Thursday, May 20, 2010

"Thank You SO Much!"


In general, I don't think we say 'thank you' enough to each other.  And 'in general,' I mean on both sides of the pond.  And by "to each other" I mean complete strangers (ok, not complete strangers, but say, someone who gave you great service at a store or restaurant).  But we Americans tend to be quite embarrasingly effusive in giving thanks (when we do) and/or letting someone know we appreciate them.  It's not that people in Britain are not as grateful in receiving random acts of kindness as Americans, they're just not as OTT about it.  For example, I'm pretty sure when I was working those boring summer jobs in a department store that shall remain unnamed (Mervyn's California), I had one or two people say, "Hey, just wanted to tell ya, you're doing a GREAT JOB!" without a hint of sarcasm.  In the US (in a small town), this is normal.  In the UK, whether it's a small town or not, it's totally not normal - it's cringeworthy.

A few months ago, a cashier at my bank branch in Covent Garden was so rude to me, she reduced me to tears (I needed a specific document for my UK visa application and she refused to release it to me).  Already in a panic about the short time limit I had, she made the situation ten times worse with her bad attitude and meanness (I'll also never forget her super bad perm and teased hairdo, or the thick gloopy coats of mascara that made her lashes look like tarantala's legs - NEVER).  I walked out of the branch crying, racking my brain for what to do next.  That's when I remembered there was another branch just down the road.  Taking a deep breath, I decided to try that one instead. 

The line there was long, but at the end of it, I was greeted by a nice no-bad-hair-or-eyelashes lady who first, apologized for my wait, then asked how she could help.  When I told her what I needed, she quickly replied, "Not a problem at all, we've been getting a lot of these requests lately."  Without me asking, she printed out the documents on headed paper and stamped each page as the grumbling line behind me got grumpier and more impatient.  Although I thanked her for her help, it didn't seem adequate.  Especially since I just witnessed someone being nasty to her right as I was leaving.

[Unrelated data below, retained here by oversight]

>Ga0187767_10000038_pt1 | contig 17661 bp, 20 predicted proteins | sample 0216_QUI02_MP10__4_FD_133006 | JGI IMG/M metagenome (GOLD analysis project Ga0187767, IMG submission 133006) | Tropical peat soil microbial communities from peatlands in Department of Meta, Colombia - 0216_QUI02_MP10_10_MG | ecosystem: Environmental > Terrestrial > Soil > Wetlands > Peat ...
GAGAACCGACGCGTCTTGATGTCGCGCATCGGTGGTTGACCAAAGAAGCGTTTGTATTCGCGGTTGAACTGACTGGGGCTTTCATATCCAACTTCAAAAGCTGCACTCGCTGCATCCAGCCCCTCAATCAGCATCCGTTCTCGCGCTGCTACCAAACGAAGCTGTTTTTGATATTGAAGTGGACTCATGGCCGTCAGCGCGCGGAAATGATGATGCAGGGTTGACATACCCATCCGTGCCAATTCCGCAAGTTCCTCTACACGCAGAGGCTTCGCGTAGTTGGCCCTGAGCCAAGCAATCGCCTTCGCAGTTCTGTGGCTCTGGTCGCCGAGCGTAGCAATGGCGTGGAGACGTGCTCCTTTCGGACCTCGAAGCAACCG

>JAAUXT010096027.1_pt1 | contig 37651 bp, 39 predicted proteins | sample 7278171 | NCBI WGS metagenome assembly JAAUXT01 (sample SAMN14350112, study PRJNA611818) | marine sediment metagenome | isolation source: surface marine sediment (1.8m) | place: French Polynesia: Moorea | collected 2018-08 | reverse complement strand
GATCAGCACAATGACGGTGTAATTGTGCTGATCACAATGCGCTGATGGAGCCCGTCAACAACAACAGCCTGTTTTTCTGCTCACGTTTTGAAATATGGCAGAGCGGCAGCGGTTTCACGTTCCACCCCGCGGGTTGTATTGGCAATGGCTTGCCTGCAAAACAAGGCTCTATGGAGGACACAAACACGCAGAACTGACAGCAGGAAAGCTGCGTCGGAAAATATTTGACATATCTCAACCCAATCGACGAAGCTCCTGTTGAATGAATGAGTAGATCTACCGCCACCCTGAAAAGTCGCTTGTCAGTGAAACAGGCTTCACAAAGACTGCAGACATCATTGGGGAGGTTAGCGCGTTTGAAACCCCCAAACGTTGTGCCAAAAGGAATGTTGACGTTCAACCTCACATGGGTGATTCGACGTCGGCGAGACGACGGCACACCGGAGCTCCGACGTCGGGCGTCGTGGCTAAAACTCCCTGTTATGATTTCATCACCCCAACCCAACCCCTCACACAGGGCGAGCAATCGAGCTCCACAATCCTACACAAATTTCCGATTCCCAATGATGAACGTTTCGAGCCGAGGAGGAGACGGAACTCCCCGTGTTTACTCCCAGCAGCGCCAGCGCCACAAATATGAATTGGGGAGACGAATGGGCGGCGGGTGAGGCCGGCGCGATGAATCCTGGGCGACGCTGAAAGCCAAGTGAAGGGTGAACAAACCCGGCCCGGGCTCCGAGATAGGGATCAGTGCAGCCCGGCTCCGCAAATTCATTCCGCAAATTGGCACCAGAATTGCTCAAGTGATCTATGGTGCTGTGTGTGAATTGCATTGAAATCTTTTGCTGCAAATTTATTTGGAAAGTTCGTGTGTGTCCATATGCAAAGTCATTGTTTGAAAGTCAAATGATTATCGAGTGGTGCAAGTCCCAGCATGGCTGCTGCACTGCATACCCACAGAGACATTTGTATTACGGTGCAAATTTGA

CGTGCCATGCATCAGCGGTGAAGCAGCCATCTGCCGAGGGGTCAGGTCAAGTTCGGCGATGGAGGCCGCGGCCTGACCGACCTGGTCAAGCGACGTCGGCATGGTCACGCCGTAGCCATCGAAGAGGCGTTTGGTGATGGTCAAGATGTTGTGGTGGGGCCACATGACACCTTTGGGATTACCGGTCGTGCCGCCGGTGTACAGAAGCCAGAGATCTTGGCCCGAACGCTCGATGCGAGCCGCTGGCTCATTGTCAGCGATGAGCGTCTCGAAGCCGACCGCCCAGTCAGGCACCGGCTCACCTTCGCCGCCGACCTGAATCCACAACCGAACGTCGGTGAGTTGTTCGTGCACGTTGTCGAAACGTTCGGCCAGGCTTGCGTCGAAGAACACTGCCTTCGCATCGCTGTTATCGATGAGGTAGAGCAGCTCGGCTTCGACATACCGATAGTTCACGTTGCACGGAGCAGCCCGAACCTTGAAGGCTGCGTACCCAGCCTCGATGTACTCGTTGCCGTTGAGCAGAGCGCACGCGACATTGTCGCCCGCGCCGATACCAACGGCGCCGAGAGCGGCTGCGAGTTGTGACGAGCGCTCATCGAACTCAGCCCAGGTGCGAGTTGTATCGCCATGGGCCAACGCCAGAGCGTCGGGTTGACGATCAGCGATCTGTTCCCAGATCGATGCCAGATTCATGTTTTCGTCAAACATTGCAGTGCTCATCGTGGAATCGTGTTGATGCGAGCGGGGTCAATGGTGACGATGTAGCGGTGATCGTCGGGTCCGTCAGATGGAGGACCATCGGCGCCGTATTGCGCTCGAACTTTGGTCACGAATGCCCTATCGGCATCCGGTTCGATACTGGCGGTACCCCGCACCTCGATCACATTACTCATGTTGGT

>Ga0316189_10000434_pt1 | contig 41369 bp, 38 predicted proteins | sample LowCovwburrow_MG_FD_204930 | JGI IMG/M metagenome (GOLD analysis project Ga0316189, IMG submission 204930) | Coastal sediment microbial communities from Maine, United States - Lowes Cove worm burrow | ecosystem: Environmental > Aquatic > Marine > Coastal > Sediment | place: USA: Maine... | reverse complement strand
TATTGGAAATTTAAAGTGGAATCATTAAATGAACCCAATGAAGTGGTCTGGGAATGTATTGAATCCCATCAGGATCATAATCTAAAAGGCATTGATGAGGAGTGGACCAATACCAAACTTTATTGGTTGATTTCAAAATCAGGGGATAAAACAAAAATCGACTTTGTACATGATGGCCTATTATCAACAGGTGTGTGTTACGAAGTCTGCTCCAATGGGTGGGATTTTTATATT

So naturally, I popped into Hotel Chocolat to buy her some chocolates.  I brought them straight back to her and said, "I just wanted to thank you for helping me, as you have no idea what it meant to me today.  I wanted to give you something to make your day helping grumpy people a bit more bearable."  She looked initially embarrassed and shocked, but smiled and said, "Thank you, that's very nice of you."  And I scurried out of there quickly. 

I'm usually faced with the same embarrassment here when I say, "Thank you SO much," to someone who's just given me extremely helpful directions, gone out of their way to be nice, or done something else I've really appreciated.  Natalie makes fun of me and says I'm too enthusiastic (so does John, for that matter).  But I'm insistent that the person I'm thanking really knows, like, really really knows what a difference they've made.

So I urge you to thank someone today whose actions you truly appreciated - not in a OTT, saccharine, way (or if that's your style, then that's cool - rock it) - but in your own, personal way.  Because giving thanks should never be underestimated.

(Thank you for reading!)



  1. Thank you for checking my blog daily!

  2. And thank you, for reading mine. :)

  3. I think the cashier in the first branch you visited has relations who work in Banana Republic! Genetics?


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